Get Ready for Garden Season

Every year in the late summer I swear I’m not going to garden the next season. And every winter around this time I get really excited about the vegetable garden I’m going to have in the spring. It may seem early to even think about gardening but, by the time I order seeds, have them delivered, and get them going strong it will be time to put many things into the garden.

It really is time to get ready for garden season!

When I am wearing out from the work of gardening and preserving my crop I forget that I love being outside in my garden. I need to remind myself about the reasons I have a vegetable garden. And, with the sleet and general cloudiness we’ve had for the last few days the idea of being outside under a warm sun certainly sounds great!

I depend heavily on the vegetable garden for our produce.

Not only do I want to save money but I also want to know I’m getting non-GMO produce. I also want to buy heirloom seeds because I try to save as many seeds as possible from one season so I can plant them the next. Another money saver!

Since I want to feed Mr. Comfortable as well as I can as he recovers I’ve been researching different crops. An example is Amaranth. The seeds are about 13% protein which is higher than most other grains. And I can use the leaves in salads, stir-fry, mix it with spaghetti sauce, and even put it in meatloaf! Amaranth Edible Red Leaf heirloom seeds are my choice for my try-out of Amaranth.

I’m also planning some other new crops:

Artichoke – Ahh, the leaves dipped in clarified butter!
Baby Greens Apple Blossom Swiss chard Blend – The young leaves are great in salads, steamed, added to soups, stews, and lasagna. They even go well in omelets.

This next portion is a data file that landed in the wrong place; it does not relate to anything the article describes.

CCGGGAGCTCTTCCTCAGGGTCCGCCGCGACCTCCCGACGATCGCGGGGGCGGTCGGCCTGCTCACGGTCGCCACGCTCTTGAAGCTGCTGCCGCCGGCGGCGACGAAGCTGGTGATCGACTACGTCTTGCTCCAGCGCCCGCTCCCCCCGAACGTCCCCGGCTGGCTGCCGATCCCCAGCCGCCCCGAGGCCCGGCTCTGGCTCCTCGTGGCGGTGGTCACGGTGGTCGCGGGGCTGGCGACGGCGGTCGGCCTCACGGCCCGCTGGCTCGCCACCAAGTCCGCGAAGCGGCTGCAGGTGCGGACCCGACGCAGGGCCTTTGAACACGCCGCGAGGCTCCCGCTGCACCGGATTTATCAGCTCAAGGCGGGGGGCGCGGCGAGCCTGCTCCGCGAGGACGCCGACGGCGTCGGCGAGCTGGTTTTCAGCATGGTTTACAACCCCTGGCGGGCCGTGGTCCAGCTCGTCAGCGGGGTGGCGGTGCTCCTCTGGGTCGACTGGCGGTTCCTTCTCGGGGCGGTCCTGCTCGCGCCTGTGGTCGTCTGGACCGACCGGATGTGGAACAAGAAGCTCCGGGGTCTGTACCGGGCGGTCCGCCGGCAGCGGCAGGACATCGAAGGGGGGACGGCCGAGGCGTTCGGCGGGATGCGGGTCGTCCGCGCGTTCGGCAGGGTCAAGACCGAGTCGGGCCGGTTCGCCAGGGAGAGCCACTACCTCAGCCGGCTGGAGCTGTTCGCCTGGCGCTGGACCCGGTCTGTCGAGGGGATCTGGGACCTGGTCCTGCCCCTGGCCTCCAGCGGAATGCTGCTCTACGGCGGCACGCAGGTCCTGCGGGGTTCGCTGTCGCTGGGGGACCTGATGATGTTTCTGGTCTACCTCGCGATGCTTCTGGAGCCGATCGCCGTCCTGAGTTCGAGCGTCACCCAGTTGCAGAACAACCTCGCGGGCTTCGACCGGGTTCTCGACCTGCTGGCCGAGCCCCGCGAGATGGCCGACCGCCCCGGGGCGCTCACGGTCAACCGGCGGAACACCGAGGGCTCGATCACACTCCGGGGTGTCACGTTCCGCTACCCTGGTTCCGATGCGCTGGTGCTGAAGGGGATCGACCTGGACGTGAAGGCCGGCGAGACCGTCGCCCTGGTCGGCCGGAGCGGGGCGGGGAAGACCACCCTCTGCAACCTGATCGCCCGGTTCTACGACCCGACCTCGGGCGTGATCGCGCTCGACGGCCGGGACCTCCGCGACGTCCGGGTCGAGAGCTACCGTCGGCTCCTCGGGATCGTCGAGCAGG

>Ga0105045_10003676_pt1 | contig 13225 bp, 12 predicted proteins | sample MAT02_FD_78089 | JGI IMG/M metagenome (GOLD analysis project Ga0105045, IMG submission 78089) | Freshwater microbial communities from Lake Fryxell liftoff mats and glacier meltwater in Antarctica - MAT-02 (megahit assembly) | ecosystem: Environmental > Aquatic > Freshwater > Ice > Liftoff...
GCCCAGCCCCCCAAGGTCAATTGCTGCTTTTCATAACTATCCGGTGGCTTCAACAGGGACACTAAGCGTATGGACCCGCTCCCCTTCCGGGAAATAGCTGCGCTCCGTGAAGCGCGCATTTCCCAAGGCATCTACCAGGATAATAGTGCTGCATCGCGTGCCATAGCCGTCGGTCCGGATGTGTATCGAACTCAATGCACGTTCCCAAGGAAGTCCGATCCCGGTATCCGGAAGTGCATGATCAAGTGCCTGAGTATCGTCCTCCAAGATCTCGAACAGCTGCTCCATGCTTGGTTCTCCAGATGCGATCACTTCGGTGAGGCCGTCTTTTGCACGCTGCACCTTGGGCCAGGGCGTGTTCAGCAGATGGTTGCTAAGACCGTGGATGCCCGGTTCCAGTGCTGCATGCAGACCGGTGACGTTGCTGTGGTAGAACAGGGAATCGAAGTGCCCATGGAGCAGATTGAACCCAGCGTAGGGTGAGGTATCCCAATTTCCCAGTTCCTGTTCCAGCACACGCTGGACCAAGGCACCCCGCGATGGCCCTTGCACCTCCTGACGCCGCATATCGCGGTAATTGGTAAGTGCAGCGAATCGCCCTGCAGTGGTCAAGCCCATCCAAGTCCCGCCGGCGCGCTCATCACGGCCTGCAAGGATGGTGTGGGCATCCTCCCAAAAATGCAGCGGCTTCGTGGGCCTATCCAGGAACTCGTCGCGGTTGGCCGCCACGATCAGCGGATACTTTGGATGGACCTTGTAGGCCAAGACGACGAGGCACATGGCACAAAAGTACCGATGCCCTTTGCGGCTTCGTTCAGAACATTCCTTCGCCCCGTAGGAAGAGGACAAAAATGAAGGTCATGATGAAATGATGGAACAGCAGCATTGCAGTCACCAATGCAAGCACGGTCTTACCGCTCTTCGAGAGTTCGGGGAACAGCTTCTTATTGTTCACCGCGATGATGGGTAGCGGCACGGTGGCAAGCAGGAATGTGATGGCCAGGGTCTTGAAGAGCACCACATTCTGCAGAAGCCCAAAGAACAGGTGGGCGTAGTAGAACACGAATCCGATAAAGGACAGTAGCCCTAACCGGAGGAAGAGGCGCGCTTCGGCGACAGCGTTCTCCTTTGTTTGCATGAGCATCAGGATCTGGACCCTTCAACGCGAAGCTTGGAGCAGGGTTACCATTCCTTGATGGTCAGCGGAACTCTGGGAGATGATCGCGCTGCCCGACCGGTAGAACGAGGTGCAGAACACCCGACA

If you’ve read my recipes you know I love green beans. Last year I tried bush beans and I think I’m going to go that way again. Mr. C likes them better than pole beans; I think because bush beans aren’t flat. He’s a guy. What can I say? I also want to plant some purple pole beans just because they’re purple!

I’m hoping to expand the garden so I can have a separate area just for herbs. There are so many culinary and medicinal herbs but I just don’t have room right now to grow everything I want. I’ll have to get Pete to help me do the work but first I have to talk Mr. C into letting me “steal” the space from the dogs!

This coming season I’m going to grow a lot more peas. We’ve now eaten all the peas I’d frozen from the garden and it’s only January! And there’s something so calming about shelling peas. Maybe it’s just me but I find it very relaxing.

I grow both hot pepper and bell peppers and I want to try purple bell peppers along with the usual green, red, and yellow. They are purple on the outside with a lime green inside. And don’t worry about your family worrying about purple peppers. They turn green when cooked. And of course I must have my banana peppers!

Even if I have to grow a lot of things (like potatoes) in pots again I’m going to concentrate on root vegetables. Another summer project is fixing up the root cellar! It is my dream not to have to buy potatoes, carrots, or onions because my root cellar is so full of them!